PROPHECY OF JESUS CHRIST CONFIRMED BY ARCHAEOLOGISTS
Archaeologists in Israel have discovered the weapons used by the Romans in the destruction of the Second Temple as prophesied by Jesus Christ in the New Testament.
Christ made this prophecy in the Gospels of Matthew, Mark, and Luke when he had a conversation with his disciples while leaving the temple. In Matthew 24:2, he said this to his followers “Do you not see all these things? Truly I say to you, not one stone here will be left upon another, which will not be torn down.”
Picture: Some of the stones used in the destruction of the Second Temple
The Israel Antiquities Authority (IAA), which is the governmental authority responsible for excavation and conservation in the Holy Land, announced the discovery of stones believed to have been used as projectiles to bring down the walls of Jerusalem and the temple during the Roman siege in 70 A.D.
The ministry of Jesus Christ which was started in A.D 27 to A.D 30 was active while the temple was standing. The Second Temple also referred to as Herod’s great temple, was the only temple in Jerusalem during the period of Christ’s ministry and stood even after his death, resurrection and ascension. This led to scholars concluding that this is indeed the temple Christ referred to in the scripture.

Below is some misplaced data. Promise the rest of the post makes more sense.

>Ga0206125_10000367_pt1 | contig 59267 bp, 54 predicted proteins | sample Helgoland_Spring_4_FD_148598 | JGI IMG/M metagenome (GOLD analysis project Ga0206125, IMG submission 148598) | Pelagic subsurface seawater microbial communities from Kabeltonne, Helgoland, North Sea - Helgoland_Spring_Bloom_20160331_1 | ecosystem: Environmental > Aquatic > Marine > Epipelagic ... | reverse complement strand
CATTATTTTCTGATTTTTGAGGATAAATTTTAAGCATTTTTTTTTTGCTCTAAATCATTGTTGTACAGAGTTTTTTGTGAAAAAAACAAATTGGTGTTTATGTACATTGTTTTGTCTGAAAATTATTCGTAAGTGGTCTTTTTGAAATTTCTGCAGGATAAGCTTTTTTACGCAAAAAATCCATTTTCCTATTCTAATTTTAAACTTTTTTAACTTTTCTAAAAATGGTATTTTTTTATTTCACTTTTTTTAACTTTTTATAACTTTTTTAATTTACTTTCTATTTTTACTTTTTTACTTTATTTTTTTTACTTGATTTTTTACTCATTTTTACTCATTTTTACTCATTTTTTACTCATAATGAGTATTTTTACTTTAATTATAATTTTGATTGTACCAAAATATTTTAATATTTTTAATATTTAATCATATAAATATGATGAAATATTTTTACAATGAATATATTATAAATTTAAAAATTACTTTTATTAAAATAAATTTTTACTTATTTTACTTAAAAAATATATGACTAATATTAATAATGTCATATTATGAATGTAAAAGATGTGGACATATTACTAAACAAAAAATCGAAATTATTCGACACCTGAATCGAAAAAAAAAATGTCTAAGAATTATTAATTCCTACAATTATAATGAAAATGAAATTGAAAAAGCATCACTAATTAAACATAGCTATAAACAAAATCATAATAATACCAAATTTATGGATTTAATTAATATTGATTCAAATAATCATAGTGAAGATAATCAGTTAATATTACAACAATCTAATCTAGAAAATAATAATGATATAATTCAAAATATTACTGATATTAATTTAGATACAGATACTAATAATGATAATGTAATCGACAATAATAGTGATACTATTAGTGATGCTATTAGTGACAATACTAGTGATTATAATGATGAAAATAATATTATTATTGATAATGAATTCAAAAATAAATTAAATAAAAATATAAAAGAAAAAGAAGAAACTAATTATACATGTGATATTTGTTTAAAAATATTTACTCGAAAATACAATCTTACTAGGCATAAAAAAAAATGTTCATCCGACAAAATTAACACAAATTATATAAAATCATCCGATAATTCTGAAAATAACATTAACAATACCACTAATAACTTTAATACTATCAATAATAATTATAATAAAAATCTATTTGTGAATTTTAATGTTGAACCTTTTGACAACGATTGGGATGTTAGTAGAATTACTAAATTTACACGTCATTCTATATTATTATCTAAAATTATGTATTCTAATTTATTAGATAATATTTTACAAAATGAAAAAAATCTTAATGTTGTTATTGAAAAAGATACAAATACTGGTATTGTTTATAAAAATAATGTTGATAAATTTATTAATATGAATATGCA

IAA archaeologist, Kfir Arbiv, used computerized ballistic calculations to recreate the ancient battle based on findings from a 2,000-year-old battleground uncovered in the Russian Compound, in Israel.
“With the help of the computer, I recorded the location spot of all the ballista, and taking into account the local topography and the location of the Second Temple-period city fortification walls, I made ballistic calculations, including the launching angle, and the throwing distance of the stones,”
So far, the dig has uncovered hundreds of ballista stones of various sizes that were launched from what Arbiv described as “sophisticated bolt-throwing machines” from distances as far as more than 400 yards.
The Second Temple period spanned from 516 B.C. and 70 A.D., when in a historic battle, the Roman army led by general Titus captured the Holy City and destroyed the temple following a four-month effort to suppress a revolt by the Jewish people that had begun four years earlier.
These findings add up to those found over the years including an over 2,000-year-old Jewish ritual bath and a path leading from the city gates and the pool of Siloam to the Temple. Aside from these, several biblical-related discoveries have also been made over time.
In 2020, the infamous church of Laodicea was discovered by Turkish archaeologist Cecal Simsek. In that same year, the remains of the reign of King Manasseh were also discovered in Jerusalem.